It is a common practice to criticize how issues are represented in media. But how exactly can we evaluate media representations? Which criteria, skills and tools do we need to undertake such a mission? And when can we speak of a representation that contributes (or not) to facilitating democratic debate about a particular social issue or public affair?
This course module sets out to address these questions. Based on insights from political philosophy and media sociology, the first part of the module entails an in-depth discussion of concepts such as democracy, diversity, pluralism, objectivity, consensus, ideology and (de)politicization, and methods such as critical discourse and framing analysis. This is made concrete in the second part of the module by discussing recent empirical case studies. These case studies include environmental, political and economic issues such as climate change, new (bio)technologies, new political movements, and austerity policies and protests. For each of these cases we will discuss to what extent, and in what ways, both professional-commercialized media (such as De Standaard and De Morgen) and alternative media (such as DeWereldMorgen) are found to contribute to democratic debate and agonistic media pluralism in their representation of these cases.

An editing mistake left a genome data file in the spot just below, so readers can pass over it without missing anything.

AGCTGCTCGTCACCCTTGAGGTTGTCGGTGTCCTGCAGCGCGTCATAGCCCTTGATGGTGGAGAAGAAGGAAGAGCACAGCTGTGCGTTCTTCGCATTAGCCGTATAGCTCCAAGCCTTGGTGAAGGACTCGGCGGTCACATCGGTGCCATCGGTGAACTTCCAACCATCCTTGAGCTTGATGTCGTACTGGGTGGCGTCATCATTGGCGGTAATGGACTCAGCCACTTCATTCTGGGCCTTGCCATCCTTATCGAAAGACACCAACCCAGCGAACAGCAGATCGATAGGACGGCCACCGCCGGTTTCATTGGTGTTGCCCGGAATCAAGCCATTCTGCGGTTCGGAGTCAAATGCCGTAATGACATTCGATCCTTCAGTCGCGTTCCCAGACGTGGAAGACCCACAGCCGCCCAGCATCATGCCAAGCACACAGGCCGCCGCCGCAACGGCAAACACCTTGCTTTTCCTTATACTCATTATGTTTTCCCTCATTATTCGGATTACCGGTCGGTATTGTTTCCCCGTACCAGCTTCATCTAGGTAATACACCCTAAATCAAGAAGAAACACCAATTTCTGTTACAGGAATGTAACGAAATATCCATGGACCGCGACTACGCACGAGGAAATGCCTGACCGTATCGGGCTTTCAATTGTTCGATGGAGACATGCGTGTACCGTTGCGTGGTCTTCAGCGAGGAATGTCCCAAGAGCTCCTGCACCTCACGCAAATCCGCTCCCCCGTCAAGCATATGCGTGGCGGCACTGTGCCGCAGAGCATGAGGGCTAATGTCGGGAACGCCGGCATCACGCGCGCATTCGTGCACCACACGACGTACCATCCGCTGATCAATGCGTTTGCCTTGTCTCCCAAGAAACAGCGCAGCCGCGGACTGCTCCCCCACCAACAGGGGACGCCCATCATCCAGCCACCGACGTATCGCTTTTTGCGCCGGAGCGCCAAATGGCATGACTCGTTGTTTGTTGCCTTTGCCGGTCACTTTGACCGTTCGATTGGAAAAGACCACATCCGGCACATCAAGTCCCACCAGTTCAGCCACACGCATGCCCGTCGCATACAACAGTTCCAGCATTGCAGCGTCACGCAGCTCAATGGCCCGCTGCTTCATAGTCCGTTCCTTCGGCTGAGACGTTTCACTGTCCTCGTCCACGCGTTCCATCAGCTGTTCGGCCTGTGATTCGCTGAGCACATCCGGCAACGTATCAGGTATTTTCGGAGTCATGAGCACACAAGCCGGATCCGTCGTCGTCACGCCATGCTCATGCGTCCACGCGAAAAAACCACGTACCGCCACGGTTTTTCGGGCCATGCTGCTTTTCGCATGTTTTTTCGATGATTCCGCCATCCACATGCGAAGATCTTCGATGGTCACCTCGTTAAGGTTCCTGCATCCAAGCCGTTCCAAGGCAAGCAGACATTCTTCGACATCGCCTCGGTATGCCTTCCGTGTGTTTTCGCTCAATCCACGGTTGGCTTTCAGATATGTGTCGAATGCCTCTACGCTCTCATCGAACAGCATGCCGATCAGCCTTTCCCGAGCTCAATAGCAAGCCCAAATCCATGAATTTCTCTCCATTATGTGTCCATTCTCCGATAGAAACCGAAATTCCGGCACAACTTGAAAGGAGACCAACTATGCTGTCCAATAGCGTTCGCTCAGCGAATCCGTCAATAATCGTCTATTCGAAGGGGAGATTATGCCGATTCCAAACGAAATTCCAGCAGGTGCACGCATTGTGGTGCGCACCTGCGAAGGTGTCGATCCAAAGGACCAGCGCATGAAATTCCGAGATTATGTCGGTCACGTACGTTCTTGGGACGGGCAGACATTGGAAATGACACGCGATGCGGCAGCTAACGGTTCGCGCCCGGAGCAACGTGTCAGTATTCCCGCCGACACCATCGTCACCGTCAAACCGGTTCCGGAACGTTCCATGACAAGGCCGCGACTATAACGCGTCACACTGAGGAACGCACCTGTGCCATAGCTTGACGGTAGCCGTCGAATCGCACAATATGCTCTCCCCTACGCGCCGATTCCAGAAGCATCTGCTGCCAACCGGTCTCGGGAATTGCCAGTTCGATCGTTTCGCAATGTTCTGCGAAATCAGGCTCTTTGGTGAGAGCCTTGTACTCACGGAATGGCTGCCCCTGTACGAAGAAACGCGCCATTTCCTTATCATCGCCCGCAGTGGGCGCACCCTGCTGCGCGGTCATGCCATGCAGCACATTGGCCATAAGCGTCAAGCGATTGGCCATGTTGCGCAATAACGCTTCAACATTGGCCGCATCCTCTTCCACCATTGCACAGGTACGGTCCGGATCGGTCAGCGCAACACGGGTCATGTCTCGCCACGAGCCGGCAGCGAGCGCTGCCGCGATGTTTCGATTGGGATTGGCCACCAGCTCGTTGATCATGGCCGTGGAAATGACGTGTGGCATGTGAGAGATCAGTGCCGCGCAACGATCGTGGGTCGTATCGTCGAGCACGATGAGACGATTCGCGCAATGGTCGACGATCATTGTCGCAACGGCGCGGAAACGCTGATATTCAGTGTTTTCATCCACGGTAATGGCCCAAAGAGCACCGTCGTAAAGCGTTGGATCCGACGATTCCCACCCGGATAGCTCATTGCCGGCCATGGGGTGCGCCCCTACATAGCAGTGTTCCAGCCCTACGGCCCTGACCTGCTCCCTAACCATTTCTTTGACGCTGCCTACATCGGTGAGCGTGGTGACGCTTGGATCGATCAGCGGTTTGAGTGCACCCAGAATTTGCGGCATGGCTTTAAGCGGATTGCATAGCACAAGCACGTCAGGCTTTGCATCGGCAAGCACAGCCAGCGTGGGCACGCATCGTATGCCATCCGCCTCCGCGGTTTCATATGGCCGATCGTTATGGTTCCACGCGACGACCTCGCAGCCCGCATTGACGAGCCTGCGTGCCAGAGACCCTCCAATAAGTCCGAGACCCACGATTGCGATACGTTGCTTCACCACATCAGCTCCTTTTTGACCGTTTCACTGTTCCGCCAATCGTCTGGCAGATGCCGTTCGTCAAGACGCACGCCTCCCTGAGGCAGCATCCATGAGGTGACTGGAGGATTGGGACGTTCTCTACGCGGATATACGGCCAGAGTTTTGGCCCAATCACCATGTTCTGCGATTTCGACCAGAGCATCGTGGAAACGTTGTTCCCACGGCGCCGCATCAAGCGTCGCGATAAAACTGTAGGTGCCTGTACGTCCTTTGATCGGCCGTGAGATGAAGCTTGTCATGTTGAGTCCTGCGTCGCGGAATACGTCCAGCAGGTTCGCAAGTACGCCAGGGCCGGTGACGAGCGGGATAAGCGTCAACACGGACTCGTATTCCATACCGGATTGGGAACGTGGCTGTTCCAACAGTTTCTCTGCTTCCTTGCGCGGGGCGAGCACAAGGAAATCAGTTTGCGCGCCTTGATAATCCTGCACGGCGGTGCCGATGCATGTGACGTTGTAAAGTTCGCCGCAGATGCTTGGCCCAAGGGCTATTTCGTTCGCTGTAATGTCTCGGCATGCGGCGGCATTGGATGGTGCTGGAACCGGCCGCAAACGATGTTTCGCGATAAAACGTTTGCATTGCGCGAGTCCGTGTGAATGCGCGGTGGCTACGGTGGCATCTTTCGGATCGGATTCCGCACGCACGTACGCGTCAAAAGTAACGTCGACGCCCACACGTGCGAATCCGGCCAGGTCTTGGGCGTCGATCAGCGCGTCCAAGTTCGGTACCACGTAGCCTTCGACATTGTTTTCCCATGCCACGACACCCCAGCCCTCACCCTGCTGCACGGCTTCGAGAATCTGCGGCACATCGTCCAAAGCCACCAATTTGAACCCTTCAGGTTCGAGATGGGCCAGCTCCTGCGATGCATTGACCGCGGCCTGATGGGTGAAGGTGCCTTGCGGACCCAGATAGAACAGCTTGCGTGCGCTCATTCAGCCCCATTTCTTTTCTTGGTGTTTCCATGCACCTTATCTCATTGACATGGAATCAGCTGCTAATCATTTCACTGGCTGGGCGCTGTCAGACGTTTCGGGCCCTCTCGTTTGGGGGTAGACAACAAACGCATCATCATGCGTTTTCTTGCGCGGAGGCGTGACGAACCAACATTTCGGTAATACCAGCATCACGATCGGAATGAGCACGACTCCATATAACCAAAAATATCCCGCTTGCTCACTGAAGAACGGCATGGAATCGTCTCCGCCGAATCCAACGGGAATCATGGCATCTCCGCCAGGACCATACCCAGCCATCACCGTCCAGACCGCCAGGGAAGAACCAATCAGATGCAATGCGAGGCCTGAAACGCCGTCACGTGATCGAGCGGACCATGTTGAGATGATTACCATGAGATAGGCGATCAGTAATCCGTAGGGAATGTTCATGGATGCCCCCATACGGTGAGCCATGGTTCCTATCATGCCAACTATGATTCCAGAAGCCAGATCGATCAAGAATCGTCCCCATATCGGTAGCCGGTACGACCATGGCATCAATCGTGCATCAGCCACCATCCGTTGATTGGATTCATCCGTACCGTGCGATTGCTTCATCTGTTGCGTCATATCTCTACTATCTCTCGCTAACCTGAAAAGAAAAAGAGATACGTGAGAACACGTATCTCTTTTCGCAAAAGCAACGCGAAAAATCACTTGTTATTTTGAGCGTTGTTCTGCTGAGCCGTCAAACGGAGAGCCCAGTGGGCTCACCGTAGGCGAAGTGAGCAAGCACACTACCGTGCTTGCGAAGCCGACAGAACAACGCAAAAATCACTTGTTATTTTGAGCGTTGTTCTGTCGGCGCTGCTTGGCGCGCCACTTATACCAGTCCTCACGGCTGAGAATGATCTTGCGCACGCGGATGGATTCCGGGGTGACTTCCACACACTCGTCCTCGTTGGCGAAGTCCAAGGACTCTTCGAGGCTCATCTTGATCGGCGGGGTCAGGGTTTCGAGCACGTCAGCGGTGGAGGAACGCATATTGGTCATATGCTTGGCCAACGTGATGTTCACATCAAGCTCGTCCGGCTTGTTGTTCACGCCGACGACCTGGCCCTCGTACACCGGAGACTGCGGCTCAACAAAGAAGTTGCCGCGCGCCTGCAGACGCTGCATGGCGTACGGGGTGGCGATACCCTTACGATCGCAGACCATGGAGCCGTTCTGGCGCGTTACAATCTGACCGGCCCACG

During the course module, a researcher’s guide is made available that allows you to analyze and evaluate a mediated debate on its pluralistic and democratic characteristics.
At the end of the course module a professional journalist is invited for a guest lecture, after which a debate follows between students, the journalist, and the lecturer.